Other recent studies are showing that wildlife in the Bow Valley are extremely adaptive and are selecting to be in developed areas. Consequently, there have been many recorded incidences of human-wildlife conflict in the Bow Valley. For instance:

  • Between 1985 and 2011 2,807 carnivore conflicts were reported within conflict zones overlapping the study area;
  • 353 of which occurred in zones adjacent to wildlife corridors.
  • 90% of conflicts involved bears and most occurred in residential areas. Places like Peaks of Grassi, the Homesteads, Rundleview, Cougar Creek and Silvertip where housing developments occur adjacent to open spaces are conflict “hotspots”.
  • Similar patterns were identified by an Alberta Environment and Parks analysis of conflict data from 2000-2014. In addition, data collected between 2009 and 2012 from remote cameras deployed in and around the Along Valley, Tipple and Stewart Creek wildlife corridors are showing a significant number of people and their dogs captured on camera. People and their dogs are more than twice as frequent as all other wildlife species combined.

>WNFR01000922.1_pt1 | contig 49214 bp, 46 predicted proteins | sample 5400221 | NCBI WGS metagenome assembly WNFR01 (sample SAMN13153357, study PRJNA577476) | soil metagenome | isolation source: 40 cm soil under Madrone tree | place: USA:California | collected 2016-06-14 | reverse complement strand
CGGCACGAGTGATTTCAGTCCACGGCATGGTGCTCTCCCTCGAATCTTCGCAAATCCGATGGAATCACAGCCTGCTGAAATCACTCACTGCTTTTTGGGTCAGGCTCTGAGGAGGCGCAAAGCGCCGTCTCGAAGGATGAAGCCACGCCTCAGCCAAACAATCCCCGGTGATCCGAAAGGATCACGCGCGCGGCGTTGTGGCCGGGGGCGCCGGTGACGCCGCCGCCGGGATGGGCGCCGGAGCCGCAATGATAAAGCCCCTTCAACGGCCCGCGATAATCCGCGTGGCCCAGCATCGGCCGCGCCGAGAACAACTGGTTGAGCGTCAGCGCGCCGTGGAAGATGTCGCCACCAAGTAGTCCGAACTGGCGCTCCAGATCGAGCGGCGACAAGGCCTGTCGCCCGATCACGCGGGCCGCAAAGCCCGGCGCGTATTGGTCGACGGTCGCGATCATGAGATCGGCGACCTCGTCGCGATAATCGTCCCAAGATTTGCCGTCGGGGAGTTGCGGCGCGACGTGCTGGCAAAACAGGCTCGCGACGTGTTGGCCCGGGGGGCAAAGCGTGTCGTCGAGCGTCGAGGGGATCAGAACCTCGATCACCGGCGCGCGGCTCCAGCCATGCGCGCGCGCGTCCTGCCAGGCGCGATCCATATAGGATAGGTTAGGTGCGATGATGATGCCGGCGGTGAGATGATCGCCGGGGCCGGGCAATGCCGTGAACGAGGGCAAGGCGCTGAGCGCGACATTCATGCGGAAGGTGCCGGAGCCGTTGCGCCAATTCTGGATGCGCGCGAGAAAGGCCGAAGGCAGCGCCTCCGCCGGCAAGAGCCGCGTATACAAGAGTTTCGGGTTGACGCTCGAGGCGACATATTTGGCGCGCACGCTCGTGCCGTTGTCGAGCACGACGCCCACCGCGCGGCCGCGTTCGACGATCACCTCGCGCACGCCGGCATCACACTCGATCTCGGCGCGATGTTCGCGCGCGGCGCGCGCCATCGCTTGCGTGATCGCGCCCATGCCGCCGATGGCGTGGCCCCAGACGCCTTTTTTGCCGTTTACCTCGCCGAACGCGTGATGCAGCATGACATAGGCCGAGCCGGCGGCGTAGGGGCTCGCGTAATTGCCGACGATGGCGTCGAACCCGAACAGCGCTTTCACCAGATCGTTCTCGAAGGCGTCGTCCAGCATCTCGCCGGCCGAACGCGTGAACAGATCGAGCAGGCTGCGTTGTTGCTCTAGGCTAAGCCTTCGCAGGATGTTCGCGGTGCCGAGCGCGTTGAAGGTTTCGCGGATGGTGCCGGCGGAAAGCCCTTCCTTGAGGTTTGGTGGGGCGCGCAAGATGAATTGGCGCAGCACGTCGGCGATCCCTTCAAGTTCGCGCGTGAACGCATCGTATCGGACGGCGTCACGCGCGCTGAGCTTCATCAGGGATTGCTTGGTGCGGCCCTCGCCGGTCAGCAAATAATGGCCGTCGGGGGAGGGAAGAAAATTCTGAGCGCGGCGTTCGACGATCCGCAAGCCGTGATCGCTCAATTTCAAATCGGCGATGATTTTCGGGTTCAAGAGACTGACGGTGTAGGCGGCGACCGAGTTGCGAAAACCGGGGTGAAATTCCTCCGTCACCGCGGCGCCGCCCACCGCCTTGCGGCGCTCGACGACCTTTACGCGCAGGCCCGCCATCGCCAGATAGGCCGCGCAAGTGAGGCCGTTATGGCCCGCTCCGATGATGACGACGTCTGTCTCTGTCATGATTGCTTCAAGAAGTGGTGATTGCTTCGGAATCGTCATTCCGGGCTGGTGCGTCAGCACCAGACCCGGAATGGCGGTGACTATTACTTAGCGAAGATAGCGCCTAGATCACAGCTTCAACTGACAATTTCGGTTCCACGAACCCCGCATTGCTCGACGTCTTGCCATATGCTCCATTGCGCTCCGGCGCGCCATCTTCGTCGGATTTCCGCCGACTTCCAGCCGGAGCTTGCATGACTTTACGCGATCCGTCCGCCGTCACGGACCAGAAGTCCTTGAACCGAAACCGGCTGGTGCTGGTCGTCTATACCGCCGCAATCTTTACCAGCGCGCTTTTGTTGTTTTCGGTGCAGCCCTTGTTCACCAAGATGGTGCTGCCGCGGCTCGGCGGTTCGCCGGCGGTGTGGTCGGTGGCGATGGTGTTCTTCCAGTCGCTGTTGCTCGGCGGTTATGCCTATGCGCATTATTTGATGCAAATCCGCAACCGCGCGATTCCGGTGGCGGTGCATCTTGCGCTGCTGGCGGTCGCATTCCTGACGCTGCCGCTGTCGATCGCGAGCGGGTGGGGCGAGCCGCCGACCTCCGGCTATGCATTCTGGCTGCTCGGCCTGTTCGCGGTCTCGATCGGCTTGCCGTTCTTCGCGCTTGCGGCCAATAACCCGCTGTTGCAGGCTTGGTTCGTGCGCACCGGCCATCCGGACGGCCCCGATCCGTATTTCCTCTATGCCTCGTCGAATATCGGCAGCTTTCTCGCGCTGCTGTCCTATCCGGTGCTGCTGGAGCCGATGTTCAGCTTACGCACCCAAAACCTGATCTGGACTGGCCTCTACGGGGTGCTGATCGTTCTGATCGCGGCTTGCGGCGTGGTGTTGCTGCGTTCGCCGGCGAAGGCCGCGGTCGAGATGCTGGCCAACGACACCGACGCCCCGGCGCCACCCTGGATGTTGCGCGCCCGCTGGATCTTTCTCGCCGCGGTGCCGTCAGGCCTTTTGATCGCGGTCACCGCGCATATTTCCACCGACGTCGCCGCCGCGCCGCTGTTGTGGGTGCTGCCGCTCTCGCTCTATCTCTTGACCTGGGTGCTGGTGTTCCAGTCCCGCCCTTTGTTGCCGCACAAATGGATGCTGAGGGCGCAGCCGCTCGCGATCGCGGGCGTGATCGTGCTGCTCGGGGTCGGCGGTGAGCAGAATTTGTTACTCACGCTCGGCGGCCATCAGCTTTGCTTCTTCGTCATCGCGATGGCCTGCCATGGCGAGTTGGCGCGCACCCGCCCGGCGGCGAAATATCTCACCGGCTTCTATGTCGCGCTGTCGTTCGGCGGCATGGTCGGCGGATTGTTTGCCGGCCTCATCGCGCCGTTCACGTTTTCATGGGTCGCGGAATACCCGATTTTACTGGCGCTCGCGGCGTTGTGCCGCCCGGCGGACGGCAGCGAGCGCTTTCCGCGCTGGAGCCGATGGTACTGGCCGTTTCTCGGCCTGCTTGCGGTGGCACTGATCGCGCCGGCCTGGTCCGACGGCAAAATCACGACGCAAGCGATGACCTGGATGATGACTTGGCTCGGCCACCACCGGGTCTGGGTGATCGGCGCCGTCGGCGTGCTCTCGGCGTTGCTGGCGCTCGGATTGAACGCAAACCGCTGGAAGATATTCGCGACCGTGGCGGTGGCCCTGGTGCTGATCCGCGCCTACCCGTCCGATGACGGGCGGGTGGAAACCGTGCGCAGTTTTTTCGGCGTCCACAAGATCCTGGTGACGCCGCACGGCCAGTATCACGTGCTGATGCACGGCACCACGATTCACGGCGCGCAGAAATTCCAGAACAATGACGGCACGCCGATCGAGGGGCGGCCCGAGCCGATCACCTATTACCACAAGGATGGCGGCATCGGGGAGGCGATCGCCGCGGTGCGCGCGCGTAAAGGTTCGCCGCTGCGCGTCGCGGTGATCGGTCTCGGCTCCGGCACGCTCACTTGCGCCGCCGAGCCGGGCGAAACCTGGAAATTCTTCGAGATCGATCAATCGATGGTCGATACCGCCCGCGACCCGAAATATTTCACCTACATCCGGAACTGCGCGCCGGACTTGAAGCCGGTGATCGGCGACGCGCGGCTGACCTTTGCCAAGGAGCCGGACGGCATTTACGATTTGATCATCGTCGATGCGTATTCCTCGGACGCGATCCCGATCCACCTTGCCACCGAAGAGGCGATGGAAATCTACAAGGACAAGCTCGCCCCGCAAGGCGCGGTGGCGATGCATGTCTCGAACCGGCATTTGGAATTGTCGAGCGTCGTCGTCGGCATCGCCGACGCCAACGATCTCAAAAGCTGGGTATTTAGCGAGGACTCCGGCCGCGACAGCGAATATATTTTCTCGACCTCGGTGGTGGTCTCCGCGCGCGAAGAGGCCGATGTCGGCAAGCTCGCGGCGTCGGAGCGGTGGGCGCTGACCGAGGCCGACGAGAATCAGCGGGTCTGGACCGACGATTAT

The mitigation strategies proposed in the EIS are intended to ensure a comprehensive approach to reducing human-wildlife interactions and facilitating wildlife movement through the wildlife corridor.

Who will implement the wildlife fence? Who will be responsible for maintaining it?

The wildlife fence will be built by TSMV at the time of development. The fence can be maintained via a variety of mechanisms including a Homeowner’s Association and/or registering the fence as an easement on private title for land owners to maintain. Currently, Town Administration is investigating the option of taking on the ownership and maintenance of the fence and exploring potential community tax mechanisms to facilitate this. Decision on Town ownership and maintenance of the wildlife fence is ultimately subject to Council approval.

What will the wildlife fence look like? When will it be constructed?

The proposed wildlife fence is very similar to the fence seen along the Trans-Canada Highway through Banff National Park and to the fence in Jackson Hole Wyoming.  There will be access points (i.e. gates) through the fence to allow people to access the designated Provincial trails in and above the wildlife corridors. Different strategies such as cattle guards or electromats are proposed on roads and other possible points where wildlife may enter the developed areas.  Swing gates will also be installed at intervals along the fence to facilitate the removal of wildlife from developed areas should there be intrusions. The Resort Centre ASP will identify where the fence will generally be located. The details pertaining to specific location and other logistics surrounding the implementation will be determined at later phases of development.